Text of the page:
Alidad Vakili, Associate at K&L Gates explains important provisions to include in a shareholders' agreement such as shareholder's votes and rights of shares in case of divorce, disability or death.
What is important to include in a shareholders' agreement?
A shareholders' agreement is another important agreement, not always used but oftentimes used with startups. Essentially, what it is it's an agreement between the owners of the company, the shareholders, that govern how their ownership will be managed with regard to the company. The sorts of things that it will cover would be who has what ownership percentage in the company and how decisions are made about very important issues. So, for example, if the company is going to get sold, if it's going to be merged with another company, which shareholders or how many shareholders' votes do you need to carry that decision.
So, it's a way to sort of manage some of the important decisions in the company, also is important in managing what happens if there's a break up in the company between the founders or if one of the founders wants to depart or wants to sell his or her stock in the company, how is that process managed. So, oftentimes you'll see right to first refusal that'll be included in the shareholders' agreement to allow either the company to buy back stock that a particular founder wants to sell or particular shareholder wants to sell or for the other shareholders to buy that person's stock. So, that you can keep it close to the family so to speak, rather than having the stock sold to someone who may not be as invested in the company's success.
Other transfer restrictions may be included in initial shareholders' agreement as well, you can also cover in a lot of times, you'll see cover the sorts of events that might occur for shareholders that would impact the company. As an example, if a particular shareholder gets divorced, sometimes, depending on the divorce, settlement or agreement that the spouse of the shareholders may end up with the stock of the company, and that may or may not be a good thing, for the company. So, sometimes it will be a provision that will cover what happens in the event of a divorce. For example, if there is a divorce prior to the spouse of the shareholder getting stock, the company would have to buy that stock, again to keep it within the company in the existing shareholder's hands, rather than having it go to another person.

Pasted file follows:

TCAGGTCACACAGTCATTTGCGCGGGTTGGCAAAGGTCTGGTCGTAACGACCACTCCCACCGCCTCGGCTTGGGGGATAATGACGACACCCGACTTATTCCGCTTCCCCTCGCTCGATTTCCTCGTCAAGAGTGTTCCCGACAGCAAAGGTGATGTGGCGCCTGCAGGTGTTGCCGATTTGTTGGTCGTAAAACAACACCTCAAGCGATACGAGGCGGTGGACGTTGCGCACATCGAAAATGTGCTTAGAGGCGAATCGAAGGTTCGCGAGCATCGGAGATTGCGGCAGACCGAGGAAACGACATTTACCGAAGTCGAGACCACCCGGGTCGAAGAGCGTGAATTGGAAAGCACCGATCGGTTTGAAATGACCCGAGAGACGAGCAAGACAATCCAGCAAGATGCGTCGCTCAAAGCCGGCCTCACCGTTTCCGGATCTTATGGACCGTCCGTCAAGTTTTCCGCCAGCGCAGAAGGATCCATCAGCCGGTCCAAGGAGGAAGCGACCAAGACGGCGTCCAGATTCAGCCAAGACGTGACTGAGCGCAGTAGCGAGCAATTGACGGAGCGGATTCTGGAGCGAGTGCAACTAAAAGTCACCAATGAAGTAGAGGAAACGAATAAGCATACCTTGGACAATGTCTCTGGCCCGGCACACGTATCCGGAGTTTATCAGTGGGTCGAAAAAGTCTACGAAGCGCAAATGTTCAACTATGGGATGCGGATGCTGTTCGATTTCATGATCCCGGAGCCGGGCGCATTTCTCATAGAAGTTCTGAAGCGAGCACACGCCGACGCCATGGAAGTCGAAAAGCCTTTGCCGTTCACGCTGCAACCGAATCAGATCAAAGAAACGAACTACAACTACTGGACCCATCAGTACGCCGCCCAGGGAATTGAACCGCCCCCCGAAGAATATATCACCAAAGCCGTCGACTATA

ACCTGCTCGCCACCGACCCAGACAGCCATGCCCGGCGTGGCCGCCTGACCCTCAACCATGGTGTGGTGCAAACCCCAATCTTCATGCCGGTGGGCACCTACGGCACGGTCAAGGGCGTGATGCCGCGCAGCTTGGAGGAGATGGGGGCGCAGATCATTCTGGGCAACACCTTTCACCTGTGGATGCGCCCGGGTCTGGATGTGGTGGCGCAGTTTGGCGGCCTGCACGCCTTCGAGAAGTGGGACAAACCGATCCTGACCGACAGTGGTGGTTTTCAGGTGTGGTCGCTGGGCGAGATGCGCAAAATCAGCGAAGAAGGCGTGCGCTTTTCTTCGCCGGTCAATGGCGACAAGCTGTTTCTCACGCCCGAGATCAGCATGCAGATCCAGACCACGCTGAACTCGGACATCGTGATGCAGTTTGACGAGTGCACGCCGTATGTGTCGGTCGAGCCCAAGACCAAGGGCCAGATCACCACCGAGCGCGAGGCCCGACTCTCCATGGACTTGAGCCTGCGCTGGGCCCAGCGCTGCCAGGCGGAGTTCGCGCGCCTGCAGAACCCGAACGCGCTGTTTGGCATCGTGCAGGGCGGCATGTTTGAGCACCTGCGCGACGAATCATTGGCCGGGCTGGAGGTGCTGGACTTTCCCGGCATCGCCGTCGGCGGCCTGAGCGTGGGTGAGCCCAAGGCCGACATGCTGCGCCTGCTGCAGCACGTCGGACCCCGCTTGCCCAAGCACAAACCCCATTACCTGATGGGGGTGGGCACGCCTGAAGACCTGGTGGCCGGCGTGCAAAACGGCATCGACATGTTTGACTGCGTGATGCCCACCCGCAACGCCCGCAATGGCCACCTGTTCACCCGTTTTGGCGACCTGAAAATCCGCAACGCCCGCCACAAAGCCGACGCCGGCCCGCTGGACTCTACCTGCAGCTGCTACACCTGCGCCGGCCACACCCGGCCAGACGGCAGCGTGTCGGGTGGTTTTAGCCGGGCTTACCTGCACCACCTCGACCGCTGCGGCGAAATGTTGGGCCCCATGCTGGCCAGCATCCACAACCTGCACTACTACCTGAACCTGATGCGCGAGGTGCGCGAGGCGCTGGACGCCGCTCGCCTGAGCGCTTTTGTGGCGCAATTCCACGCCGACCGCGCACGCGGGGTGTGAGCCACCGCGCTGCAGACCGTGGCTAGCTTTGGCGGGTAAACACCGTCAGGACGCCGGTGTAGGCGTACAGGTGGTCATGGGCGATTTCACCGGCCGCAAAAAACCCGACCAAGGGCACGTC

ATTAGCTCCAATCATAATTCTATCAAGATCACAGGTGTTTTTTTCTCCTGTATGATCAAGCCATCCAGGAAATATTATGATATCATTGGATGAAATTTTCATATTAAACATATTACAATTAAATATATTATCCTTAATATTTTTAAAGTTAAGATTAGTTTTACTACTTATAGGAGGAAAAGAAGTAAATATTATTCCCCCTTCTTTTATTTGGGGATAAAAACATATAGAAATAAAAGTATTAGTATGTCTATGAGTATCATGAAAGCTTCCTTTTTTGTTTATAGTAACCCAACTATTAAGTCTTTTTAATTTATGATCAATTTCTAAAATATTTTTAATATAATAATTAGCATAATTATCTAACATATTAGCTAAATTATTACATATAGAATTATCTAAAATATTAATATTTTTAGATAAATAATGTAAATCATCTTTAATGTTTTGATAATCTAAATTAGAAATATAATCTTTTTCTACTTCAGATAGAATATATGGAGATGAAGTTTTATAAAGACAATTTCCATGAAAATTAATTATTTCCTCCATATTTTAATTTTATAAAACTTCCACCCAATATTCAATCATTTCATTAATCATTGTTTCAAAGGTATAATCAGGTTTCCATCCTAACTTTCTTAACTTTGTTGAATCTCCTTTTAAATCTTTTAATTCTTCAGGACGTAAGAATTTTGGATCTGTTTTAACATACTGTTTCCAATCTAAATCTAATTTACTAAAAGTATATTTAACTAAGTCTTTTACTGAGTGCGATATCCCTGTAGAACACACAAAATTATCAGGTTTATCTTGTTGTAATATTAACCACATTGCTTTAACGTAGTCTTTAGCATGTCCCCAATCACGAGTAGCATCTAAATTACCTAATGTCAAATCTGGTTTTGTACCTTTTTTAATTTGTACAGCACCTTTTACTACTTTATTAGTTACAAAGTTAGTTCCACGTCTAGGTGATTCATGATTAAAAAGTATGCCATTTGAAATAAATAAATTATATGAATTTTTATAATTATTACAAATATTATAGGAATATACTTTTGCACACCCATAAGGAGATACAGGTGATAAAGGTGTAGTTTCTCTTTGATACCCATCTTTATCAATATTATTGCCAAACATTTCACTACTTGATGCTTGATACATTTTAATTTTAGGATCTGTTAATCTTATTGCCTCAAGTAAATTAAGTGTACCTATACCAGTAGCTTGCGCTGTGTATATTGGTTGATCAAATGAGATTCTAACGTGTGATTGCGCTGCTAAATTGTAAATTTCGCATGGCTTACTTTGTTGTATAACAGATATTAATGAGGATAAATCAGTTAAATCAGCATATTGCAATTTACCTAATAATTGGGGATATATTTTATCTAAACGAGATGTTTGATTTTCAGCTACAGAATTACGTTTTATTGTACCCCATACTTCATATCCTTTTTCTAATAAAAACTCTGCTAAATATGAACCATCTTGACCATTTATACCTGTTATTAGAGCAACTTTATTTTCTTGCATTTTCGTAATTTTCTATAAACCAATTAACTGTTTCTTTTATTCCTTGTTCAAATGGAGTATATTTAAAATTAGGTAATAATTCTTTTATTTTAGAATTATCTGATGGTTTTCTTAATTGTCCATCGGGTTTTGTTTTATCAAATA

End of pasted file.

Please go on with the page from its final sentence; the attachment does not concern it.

A couple scenarios may be, if there is a disability that occurs for a particular shareholder who may be pretty pivotal for the company's success, what happens and how we do transfer that person's stock if they can't be involved in the business or don't have that influence that they might previously have had. Or if a person wants to resign and don't want to be involved at all in the company or wants to go for a different route and work on a different venture. So, there is a number of different scenarios that might come up, divorce, disability, death might be another one too. What happens if one of the shareholders passes away, does the stock go to that person's estate or does it get bought back by the company or by the other shareholders? You'll see oftentimes those sorts of provisions as well as a number of other provisions, but essentially, it's all geared towards governing the relationship that the shareholders have vis-a-vis the company that they own.
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About Alidad Vakili
Mr. Vakili is a lawyer in the San Francisco office of K&L Gates LLP, a global law firm, where he represents emerging companies, investors, and individual entrepreneurs. Mr. Vakili's practice includes business transactional and counseling matters, for companies in a wide range of industries, including companies in the cleantech and high-tech sectors. He regularly advises clients in the areas of business formation, corporate governance obligations, equity and debt financings, mergers and acquisitions, joint ventures, and other commercial transactions.